‘You Know That Woman Is Lying, Don’t You?’: Melania Reportedly Did Not Believe Kavanaugh Accuser

First Lady Melania Trump reportedly did not believe Dr. Christine Blasey Ford, the woman who accused United States Supreme Court Justice Brett Kavanaugh of sexually assaulting her while the two were in high school.

The Washington Examiner reports the first lady’s opinion of the matter is recounted in Justice on Trial: The Kavanaugh Confirmation and the Future of the Supreme Court, a book written by authors Federalist senior editor Mollie Hemingway and Carrie Severino, chief counsel and policy director of the Judicial Crisis Network. The book is set to release on Tuesday.

“You know that woman is lying, don’t you?” Melania, speaking to President Trump, is quoted as saying in the book, the New York Post reports.

From the New York Post:

Hemingway and Severino, whose book comes out Tuesday, use the first lady as an example of an under-reported storyline in the news media — that “millions of other women and men” didn’t believe Blasey Ford, the authors said.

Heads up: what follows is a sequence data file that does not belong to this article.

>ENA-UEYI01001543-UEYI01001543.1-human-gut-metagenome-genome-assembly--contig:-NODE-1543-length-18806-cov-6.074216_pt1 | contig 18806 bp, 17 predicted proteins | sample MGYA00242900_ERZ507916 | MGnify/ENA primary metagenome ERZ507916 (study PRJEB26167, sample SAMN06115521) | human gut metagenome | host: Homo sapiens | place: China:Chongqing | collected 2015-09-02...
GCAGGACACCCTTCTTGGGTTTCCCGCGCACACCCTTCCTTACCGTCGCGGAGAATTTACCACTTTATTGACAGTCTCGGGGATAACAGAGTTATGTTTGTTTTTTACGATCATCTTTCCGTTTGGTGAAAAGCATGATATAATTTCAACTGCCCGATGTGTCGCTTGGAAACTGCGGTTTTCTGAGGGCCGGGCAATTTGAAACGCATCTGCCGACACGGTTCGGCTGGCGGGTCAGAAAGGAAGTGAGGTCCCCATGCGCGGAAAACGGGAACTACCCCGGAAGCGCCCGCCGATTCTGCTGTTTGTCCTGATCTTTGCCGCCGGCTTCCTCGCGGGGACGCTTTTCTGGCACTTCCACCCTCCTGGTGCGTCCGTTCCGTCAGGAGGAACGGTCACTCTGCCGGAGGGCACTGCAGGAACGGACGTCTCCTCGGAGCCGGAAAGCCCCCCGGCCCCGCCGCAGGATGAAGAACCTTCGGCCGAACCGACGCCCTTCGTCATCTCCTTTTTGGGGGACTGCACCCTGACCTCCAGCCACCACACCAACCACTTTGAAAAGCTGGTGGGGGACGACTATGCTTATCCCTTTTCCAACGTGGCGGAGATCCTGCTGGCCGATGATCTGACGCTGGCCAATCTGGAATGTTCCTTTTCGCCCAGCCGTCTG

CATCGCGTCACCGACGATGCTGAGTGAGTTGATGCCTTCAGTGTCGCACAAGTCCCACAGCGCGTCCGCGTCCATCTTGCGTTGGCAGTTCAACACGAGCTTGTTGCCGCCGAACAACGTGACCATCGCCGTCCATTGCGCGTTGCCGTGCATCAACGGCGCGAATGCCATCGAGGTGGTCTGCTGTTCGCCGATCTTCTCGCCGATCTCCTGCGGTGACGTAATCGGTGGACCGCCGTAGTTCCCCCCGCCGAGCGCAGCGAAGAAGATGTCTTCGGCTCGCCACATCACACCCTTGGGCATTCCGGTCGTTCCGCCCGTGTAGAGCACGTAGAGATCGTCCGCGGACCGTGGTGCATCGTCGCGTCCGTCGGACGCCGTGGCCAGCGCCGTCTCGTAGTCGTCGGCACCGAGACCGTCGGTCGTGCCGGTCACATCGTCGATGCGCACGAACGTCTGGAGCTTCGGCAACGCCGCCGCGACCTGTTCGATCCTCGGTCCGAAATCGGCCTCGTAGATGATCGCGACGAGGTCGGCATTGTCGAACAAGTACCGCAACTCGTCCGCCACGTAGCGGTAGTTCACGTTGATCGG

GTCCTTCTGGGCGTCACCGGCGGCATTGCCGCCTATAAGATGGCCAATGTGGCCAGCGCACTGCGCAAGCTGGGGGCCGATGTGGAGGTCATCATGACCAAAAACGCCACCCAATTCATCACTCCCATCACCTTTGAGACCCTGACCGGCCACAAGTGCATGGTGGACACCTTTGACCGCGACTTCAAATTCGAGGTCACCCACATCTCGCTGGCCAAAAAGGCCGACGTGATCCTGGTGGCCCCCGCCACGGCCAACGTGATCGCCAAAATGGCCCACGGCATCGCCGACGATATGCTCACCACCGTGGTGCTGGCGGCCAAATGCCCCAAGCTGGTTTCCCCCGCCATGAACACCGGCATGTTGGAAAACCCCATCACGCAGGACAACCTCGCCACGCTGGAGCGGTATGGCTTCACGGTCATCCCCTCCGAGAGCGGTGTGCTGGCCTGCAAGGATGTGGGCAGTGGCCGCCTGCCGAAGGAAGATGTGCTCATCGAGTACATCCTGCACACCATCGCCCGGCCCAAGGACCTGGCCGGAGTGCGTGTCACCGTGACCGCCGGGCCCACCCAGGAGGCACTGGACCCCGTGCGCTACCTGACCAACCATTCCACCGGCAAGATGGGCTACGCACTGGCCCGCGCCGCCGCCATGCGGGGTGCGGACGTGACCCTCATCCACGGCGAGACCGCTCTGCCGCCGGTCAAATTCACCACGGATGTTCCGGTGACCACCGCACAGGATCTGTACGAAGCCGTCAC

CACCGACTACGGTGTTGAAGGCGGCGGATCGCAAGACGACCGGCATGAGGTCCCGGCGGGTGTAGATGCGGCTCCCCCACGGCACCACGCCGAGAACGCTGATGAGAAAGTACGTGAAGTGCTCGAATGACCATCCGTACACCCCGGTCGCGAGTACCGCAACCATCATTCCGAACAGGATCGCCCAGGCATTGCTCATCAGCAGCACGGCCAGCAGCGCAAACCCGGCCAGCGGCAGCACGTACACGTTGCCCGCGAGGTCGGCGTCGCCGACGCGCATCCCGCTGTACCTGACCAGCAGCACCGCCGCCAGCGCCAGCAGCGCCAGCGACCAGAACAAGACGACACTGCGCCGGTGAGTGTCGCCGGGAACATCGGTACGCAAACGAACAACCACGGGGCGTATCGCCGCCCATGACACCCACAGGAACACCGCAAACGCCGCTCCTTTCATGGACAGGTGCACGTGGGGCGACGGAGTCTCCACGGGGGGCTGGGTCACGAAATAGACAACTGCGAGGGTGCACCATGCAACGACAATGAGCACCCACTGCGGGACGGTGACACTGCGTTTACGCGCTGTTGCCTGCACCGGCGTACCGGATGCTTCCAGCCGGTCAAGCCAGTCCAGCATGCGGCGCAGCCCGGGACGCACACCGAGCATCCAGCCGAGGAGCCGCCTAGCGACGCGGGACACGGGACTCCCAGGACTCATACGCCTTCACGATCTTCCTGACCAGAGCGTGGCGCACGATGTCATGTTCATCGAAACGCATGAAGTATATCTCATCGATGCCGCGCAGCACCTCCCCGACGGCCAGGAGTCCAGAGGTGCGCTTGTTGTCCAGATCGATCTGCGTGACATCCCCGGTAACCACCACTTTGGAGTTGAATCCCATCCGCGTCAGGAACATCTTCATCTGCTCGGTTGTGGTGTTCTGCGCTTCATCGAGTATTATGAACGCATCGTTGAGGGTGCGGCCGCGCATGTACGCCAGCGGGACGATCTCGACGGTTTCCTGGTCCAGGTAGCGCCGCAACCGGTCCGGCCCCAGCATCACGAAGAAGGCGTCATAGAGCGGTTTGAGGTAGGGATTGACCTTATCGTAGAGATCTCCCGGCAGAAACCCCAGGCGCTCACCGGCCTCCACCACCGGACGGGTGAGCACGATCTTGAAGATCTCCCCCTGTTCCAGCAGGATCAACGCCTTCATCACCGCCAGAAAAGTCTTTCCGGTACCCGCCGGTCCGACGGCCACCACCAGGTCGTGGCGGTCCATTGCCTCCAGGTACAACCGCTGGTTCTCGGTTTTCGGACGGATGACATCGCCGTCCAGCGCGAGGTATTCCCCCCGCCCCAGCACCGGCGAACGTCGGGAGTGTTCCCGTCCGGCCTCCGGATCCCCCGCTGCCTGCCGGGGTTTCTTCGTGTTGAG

“Her credibility, if anything, was viewed as stronger because of her lapses in memory and because the odder parts to the story, such as her description of how she came to tell her husband about the assault,” the authors wrote of how Blasey Ford’s testimony was perceived. “Despite the holes in her story, the media clung to these details.”

But Melania didn’t buy it, according to the book.

Reached for comment Sunday, the White House declined to comment on the first lady quote.

And, via the Washington Examiner:

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In another excerpt published Saturday by Fox News, details emerge of the tense hours during which Kavanaugh and his wife, Ashley, waited in a Senate office building while Ford testified. Going over the prepared remarks by which he intended to defend his reputation, the two reportedly decided at the end “[to add] a story about their daughter Liza’s saying that they should pray for the accuser, which Ashley had told [her husband] that morning.”

Still another excerpt published Saturday by the New York Post recounts the ordeal that Maine Sen. Susan Collins and her family went through for her role as the deciding vote in Kavanaugh’s confirmation.

The episode pushed back Kavanaugh’s eventual confirmation vote as both Kavanaugh and Ford were brought before the Senate Judiciary Committee to testify their accounts. Kavanaugh was later confirmed by a vote of 50 to 48.


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